Clinching La Decima is a priceless prize for Real Madrid


 Money talks in the sport of soccer, and on Saturday night, Real Madrid got a return on the $310 million they splashed out on just three players. Sergio Ramos cost them $36m; Cristiano Ronaldo, an eye-watering $122 million and Gareth Bale was the dearest of all at $130 million.

But "La Decima?" The 10th European Cup that even their manager admitted was an obsession? That was priceless.

Real Madrid won that trophy on Saturday at the Estadio da Luz, downing their cross-town rivals Atletico 4-1 in the first all-city final in the history of the European Cup. Gareth Bale scored what would prove to be the winner after a late Sergio Ramos goal took the game into extra-time. Cristiano Ronaldo and Marcelo added late goals as insurance.

"€œIt was an incredible win," said an emotional Carlo Ancleotti after the match. "€œWe suffered for it, but we deserved it. We always believed we could equalize, and in the end, we got it."


Ancelotti became just the second man to win three European Cups, matching the mark set by Liverpool legend Bob Paisley. And Bale, with his header to the back post, paid back every dollar spent on him with interest.

But while the history books, at a glance, will record this as a rout, a 4-1 thrashing by Los Galacticos, that is false, for until Sergio Ramos headed the ball home deep into stoppage time, Atletico had given Real Madrid a nightmare, the working-class "€œmattress makers"€ out-hustling the slick stars to stake a 1-0 lead.

Diego Godin had headed home after just 36 minutes to stake Atletico that lead, and in truth it was a gift Off a corner lofted in by Gabi, the ball was slapped back out by Sergio Ramos, with keeper Iker Casillas chasing the play.  That was a mistake; Juanfran simply lofted the ball over forcing the keeper to backheel in desperation, and Godin outjumped the defender to head it home. It was a dreadful error from the veteran – and more proof that his time at the top may be up.

But Real would not be denied. Ramos, who has so often been the hero for this team, rose up above an exhausted Atletico back line to power home Luka Modric’€™s cross. With that, the air went out of the Atleti end. The Real fans, who had been chanting "€œsi, se puede"€ for the better part of a half hour, exploded. Casillas raced the length of the field and planted a kiss on Ramos’€™ cheek. Then he hauled away and told him: "€œYou are the [expletive] chief."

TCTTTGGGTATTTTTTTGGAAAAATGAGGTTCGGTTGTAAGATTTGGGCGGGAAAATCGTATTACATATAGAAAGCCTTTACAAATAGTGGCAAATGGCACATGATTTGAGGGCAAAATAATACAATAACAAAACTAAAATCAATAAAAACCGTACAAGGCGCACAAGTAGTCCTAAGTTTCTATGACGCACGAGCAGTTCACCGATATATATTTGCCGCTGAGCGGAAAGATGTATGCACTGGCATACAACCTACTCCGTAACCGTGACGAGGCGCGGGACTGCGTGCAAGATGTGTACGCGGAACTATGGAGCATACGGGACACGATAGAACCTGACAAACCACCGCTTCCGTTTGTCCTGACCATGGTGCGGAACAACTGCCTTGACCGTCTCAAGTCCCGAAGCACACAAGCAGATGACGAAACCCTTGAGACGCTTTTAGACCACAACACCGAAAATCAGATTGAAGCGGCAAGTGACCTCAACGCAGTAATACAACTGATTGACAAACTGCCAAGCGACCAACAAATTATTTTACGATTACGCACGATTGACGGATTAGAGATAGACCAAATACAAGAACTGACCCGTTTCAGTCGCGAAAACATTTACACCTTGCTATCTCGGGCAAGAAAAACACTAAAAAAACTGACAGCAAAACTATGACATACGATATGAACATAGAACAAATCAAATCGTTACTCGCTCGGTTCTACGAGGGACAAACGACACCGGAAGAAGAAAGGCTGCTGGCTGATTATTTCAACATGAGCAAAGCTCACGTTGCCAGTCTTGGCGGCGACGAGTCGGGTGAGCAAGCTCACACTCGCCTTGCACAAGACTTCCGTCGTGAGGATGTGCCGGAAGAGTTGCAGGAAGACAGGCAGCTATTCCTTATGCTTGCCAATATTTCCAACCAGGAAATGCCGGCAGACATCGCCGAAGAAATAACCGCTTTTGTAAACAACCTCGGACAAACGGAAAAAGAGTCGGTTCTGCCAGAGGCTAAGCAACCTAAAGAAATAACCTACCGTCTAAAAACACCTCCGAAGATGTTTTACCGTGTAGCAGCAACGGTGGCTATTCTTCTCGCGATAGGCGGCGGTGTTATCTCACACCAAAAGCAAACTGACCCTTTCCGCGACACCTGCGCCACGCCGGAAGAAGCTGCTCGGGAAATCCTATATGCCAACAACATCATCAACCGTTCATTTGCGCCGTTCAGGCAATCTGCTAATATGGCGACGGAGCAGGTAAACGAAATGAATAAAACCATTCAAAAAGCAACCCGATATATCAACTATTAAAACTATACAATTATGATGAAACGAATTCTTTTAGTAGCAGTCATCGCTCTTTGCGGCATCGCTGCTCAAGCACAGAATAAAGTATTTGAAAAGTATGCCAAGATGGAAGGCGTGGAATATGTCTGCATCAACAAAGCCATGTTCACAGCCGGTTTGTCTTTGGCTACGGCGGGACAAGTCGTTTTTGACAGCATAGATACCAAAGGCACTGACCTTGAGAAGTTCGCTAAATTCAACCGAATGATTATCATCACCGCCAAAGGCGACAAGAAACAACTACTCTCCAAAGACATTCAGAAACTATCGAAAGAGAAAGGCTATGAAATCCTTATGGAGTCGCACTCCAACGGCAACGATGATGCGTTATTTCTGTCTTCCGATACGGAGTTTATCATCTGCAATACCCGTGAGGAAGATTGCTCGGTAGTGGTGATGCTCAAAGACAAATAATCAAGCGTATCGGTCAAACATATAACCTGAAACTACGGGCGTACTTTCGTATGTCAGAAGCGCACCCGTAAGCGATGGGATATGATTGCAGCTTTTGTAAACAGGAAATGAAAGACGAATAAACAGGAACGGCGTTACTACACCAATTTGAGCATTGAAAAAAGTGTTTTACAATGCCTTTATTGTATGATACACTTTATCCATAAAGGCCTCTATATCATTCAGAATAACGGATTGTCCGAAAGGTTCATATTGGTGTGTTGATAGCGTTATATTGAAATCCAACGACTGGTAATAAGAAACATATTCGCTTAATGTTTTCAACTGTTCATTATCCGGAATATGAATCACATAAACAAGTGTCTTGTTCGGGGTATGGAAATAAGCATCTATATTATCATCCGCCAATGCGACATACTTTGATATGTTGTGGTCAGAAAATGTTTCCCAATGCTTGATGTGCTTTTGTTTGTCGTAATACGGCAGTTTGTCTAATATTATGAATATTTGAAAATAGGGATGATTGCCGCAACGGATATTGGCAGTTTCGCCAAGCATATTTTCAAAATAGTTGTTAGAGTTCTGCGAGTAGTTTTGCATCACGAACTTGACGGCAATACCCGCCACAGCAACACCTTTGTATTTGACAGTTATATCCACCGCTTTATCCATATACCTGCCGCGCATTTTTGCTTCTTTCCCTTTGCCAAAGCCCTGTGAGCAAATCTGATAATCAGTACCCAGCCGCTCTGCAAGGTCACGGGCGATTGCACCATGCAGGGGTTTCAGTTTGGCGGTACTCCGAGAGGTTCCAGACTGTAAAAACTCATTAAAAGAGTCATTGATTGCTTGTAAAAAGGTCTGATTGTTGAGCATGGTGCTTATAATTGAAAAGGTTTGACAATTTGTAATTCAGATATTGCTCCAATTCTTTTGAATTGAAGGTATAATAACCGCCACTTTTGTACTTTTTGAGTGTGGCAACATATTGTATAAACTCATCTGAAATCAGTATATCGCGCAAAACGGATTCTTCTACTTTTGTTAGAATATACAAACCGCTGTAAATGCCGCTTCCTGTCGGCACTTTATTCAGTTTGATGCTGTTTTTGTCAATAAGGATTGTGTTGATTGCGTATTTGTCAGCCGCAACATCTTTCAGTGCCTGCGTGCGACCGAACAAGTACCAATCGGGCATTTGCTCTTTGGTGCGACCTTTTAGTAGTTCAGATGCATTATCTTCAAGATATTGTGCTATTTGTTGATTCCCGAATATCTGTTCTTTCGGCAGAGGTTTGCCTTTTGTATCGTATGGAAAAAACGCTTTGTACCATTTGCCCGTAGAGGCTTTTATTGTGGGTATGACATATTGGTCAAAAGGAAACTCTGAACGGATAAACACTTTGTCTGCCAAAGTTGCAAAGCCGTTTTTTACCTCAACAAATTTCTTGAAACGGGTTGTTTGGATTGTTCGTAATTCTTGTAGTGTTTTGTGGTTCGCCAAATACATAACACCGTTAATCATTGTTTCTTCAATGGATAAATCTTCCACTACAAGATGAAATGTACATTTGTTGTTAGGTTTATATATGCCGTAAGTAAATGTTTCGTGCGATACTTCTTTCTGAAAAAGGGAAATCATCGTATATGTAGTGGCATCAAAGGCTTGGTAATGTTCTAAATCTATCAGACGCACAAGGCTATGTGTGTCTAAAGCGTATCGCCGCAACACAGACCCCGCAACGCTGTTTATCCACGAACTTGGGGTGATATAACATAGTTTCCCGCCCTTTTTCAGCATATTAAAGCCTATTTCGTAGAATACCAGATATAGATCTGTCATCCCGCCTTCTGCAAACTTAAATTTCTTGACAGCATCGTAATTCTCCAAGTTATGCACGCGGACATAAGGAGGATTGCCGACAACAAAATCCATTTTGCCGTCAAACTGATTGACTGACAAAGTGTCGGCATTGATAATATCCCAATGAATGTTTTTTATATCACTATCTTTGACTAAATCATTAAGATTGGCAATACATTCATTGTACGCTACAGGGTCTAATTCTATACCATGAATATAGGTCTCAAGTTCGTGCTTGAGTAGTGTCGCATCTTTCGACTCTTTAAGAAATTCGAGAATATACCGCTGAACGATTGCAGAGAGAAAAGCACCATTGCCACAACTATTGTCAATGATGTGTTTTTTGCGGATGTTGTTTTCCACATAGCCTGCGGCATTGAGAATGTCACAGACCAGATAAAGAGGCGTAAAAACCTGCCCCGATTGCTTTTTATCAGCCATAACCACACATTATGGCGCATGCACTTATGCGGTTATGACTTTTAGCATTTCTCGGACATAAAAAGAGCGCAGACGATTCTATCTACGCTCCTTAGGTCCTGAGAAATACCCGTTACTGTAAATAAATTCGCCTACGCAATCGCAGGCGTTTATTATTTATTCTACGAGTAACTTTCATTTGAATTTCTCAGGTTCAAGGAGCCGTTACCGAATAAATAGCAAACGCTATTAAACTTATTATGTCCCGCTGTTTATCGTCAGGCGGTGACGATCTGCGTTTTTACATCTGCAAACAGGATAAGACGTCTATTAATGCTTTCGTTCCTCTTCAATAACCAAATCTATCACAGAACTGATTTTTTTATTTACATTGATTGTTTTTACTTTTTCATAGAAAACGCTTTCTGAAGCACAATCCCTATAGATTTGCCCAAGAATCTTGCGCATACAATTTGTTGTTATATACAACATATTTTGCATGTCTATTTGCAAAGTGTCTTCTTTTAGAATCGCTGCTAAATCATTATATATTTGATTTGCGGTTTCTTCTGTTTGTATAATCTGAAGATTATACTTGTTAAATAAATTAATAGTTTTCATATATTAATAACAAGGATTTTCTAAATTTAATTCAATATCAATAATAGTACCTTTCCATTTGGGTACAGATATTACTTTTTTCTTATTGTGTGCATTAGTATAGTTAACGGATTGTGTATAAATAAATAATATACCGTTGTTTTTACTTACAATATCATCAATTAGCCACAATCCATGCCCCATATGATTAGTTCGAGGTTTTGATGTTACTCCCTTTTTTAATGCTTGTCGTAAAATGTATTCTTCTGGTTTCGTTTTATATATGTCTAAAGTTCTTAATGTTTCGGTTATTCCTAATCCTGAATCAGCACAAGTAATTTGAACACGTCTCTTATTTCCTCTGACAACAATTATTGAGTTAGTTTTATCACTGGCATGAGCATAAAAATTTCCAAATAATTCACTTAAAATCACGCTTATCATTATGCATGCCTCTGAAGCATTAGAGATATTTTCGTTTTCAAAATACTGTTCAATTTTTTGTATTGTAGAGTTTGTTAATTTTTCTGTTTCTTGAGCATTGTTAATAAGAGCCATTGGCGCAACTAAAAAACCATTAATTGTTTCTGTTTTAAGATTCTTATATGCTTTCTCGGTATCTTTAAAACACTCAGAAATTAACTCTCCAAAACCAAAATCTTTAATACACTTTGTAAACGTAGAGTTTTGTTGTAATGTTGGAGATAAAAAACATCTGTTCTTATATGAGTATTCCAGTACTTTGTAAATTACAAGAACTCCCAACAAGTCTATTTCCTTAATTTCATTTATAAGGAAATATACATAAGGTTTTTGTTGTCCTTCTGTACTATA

"Sometimes you make mistakes, sometimes you do well,"€ said an elated Casillas after the game. "€œI cannot complain, as despite my mistake, we did it in end."

For Gabi, Atletico’s indefatigable captain, the goal was a dagger. "€œThe equalizer was just tragic," said Gabi in the flash zone post-game. "€œWe tried to keep fighting and battling, but they took advantage in extra-time."

Indeed. As Ramos careened away from the net, with just a minute left on ref Bjorn Kuipers’€™ watch, the game felt as if it had irrevocably slipped away from Atletico. Out of subs after the gamble to start Diego Costa backfired when he had to be subbed after only nine minutes, Atletico went into the extra half hour with plenty of desire, but no legs to speak of.


And, then, in the words of Casillas: "€œthe goal from Bale killed them."

Angel di Maria fired a cross in that keeper Thibaut Courtois kick-saved in desperation, but Bale was lurking at the back post unmarked. On those very expensive legs, he torqued up and buried the ball inside the near post. The clock read 110 minutes elapsed. It might have well sounded a toll, for Atletico were dead and buried.

Real scored two late goals after the fight went out of Los Colchoneros; one from Marcelo, a fine solo strike to the corner after a mazy run around some very tired defenders. Gabi would then concede a penalty two minutes later with a shabby tackle on Ronaldo that the Portuguese star buried.

The game ended on a sour note as Atletico manager Diego Simeone raced on to the pitch after that goal to confront Raphael Varane, needlessly. He was sent to the stands, but returned at the whistle to gather his players and console them.


Casillas summed up what it meant, saying it was bigger for him even than the World Cup.

"€œWe had been waiting so long, we promised our fans this."